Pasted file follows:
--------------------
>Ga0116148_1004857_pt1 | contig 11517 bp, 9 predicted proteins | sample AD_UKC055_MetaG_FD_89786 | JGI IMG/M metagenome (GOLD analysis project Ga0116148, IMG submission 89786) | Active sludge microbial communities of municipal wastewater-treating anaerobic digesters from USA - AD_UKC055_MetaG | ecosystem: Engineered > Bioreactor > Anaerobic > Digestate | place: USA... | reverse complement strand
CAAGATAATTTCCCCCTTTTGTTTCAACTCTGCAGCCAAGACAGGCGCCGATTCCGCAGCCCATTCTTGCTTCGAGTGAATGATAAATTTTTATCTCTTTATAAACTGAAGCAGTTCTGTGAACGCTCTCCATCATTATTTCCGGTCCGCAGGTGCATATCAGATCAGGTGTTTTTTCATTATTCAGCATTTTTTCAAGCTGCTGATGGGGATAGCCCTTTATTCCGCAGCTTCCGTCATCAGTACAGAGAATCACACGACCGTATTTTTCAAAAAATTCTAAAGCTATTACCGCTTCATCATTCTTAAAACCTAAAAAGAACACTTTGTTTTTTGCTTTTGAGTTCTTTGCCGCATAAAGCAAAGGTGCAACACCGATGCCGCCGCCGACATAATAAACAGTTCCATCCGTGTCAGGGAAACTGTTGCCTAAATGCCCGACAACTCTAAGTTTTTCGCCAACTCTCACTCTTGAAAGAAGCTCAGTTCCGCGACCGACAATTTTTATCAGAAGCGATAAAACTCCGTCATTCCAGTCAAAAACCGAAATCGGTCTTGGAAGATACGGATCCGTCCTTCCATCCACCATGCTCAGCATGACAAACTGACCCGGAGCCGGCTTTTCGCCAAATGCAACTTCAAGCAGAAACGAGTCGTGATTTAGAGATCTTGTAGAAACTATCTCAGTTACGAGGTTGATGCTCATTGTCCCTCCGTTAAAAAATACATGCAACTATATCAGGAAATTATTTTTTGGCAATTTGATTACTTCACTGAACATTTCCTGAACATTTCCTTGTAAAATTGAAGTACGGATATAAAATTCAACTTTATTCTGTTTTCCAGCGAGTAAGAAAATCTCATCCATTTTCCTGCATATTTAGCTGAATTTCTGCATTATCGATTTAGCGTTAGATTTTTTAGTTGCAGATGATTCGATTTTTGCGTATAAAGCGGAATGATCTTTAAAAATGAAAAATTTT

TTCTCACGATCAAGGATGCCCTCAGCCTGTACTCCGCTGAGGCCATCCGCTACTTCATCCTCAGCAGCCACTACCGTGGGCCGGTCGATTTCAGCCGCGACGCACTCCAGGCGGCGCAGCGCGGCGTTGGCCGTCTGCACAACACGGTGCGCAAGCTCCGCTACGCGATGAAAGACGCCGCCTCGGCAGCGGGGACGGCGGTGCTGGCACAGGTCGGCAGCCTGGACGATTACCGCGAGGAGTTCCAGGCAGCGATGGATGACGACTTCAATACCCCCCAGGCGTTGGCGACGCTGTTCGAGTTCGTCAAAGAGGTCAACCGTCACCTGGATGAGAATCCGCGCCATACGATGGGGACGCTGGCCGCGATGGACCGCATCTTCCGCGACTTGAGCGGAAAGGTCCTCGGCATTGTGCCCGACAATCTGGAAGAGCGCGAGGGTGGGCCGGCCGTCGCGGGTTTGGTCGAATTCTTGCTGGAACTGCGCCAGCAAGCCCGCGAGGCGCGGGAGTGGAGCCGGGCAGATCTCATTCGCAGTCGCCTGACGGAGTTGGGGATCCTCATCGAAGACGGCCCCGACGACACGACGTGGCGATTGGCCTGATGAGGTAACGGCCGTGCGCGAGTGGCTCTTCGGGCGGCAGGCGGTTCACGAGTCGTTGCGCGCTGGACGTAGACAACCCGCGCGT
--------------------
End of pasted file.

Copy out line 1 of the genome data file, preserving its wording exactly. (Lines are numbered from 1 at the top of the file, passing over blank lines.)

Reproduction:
>Ga0116148_1004857_pt1 | contig 11517 bp, 9 predicted proteins | sample AD_UKC055_MetaG_FD_89786 | JGI IMG/M metagenome (GOLD analysis project Ga0116148, IMG submission 89786) | Active sludge microbial communities of municipal wastewater-treating anaerobic digesters from USA - AD_UKC055_MetaG | ecosystem: Engineered > Bioreactor > Anaerobic > Digestate | place: USA... | reverse complement strand